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by Marijana Domazet, Wednesday, July 31, 2013 | Categories: Obesity

The list of health risks related to obesity seems to be growing with findings in research. A recent unexpected finding comes from a study suggesting that there is a relationship between obesity and osteoporosis.

The study, which was published in Radiology, included a total of 106 obese men and women between the ages of 19 and 45. All of the participants underwent body scans, provided various tissue samples and completed exercise questionnaires. The key findings indicated that obese individuals had above average amounts of bone marrow fat in areas where they ought to have had bone marrow. As a consequence of this, they were at higher risk of having weaker bones and even developing osteoporosis.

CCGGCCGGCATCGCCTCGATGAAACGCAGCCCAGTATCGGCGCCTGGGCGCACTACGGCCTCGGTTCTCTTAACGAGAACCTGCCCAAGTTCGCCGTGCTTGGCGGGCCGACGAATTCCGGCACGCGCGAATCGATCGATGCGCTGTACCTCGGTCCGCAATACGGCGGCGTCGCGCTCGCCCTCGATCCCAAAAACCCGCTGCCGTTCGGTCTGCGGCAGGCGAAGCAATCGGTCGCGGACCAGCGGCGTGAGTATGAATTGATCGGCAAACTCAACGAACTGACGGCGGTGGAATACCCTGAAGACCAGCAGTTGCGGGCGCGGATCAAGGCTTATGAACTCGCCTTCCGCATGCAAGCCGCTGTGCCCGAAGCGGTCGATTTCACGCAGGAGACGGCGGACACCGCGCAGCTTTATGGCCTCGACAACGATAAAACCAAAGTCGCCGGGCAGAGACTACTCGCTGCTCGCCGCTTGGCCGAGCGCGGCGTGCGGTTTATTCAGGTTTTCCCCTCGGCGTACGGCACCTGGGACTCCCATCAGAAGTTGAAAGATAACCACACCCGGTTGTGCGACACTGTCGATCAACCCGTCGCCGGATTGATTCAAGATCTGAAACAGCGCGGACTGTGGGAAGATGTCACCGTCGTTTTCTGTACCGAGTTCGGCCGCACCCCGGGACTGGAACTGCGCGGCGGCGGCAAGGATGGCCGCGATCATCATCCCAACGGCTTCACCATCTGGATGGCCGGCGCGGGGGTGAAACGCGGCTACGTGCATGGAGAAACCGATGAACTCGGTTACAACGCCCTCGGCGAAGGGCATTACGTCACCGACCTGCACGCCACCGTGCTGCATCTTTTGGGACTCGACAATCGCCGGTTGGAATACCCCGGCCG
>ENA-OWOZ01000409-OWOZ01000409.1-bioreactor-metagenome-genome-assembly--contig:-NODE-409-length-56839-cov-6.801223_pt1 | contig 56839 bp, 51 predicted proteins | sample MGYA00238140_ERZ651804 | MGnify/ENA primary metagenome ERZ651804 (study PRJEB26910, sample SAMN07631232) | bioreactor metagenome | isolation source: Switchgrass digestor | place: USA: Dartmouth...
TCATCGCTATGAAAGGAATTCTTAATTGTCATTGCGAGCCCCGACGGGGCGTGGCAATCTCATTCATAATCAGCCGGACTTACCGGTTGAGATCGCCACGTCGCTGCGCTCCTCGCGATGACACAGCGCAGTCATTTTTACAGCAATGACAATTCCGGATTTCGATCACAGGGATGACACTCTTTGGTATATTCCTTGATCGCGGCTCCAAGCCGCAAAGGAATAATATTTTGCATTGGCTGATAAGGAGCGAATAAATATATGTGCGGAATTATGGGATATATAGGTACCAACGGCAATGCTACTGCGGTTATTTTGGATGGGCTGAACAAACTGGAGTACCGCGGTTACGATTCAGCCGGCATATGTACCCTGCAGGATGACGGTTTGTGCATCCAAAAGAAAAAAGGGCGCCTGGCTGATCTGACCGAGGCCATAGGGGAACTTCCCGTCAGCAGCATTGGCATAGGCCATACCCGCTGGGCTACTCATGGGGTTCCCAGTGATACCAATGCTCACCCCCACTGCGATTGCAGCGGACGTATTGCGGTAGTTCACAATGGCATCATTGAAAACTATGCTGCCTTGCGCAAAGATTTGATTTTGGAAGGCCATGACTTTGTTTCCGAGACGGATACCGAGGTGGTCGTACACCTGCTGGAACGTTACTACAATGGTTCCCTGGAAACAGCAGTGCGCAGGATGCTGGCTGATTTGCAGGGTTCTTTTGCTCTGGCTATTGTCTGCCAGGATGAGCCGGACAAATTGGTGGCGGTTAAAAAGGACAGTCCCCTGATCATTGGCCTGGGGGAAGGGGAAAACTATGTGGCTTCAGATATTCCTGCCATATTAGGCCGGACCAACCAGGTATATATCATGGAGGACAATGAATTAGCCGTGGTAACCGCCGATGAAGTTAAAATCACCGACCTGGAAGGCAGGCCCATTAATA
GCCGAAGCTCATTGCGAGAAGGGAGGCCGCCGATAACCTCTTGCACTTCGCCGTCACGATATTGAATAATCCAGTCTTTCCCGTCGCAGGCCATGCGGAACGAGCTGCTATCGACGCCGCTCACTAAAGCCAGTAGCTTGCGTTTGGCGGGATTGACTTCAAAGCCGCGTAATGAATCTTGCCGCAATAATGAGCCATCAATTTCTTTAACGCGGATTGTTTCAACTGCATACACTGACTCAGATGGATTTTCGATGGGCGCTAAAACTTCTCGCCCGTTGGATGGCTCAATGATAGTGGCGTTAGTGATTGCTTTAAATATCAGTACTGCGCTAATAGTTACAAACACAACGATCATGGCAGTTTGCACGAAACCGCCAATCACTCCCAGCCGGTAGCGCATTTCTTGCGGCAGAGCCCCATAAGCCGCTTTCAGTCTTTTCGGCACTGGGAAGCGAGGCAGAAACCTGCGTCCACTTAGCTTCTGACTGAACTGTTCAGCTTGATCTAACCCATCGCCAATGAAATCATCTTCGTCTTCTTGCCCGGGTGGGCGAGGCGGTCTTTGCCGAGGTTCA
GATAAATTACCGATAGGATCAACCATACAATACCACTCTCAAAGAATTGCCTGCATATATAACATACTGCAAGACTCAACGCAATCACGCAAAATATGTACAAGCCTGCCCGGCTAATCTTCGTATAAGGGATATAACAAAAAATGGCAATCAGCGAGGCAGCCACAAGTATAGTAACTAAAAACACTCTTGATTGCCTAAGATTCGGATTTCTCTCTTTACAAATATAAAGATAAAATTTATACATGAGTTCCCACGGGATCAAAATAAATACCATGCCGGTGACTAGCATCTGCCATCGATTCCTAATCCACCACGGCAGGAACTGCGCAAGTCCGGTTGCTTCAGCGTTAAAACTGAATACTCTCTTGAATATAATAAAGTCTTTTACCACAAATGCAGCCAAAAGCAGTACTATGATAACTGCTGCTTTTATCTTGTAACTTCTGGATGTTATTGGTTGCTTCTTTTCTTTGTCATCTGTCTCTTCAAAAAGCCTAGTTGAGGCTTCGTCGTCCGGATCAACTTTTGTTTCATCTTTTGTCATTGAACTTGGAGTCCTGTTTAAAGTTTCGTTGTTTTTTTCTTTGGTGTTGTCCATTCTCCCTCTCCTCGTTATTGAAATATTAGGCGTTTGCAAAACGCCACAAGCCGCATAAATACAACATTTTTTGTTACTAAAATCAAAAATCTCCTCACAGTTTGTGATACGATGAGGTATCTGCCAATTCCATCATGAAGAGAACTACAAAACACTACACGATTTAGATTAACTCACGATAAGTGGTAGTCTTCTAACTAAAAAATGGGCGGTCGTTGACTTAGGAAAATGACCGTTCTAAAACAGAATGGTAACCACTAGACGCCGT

Although past studies have indicated that individuals with osteoporosis have above average levels of bone marrow fat, the current findings appear counter-intuitive, as osteoporosis is a condition that has generally been linked with frail individuals. As such, we have to admit that the findings from the current study were somewhat surprising.

Yet it is hard to ignore what the study found, given that several advanced tests were carried out. If the results were to be replicated in other populations, then it would raise questions about the underlying cause of osteoporosis, and potentially have an impact on how treatments of both osteoporosis and obesity are being conducted. However, this scenario is a long way from what we know today and is only one of several potential scenarios.

The current study can be found here.

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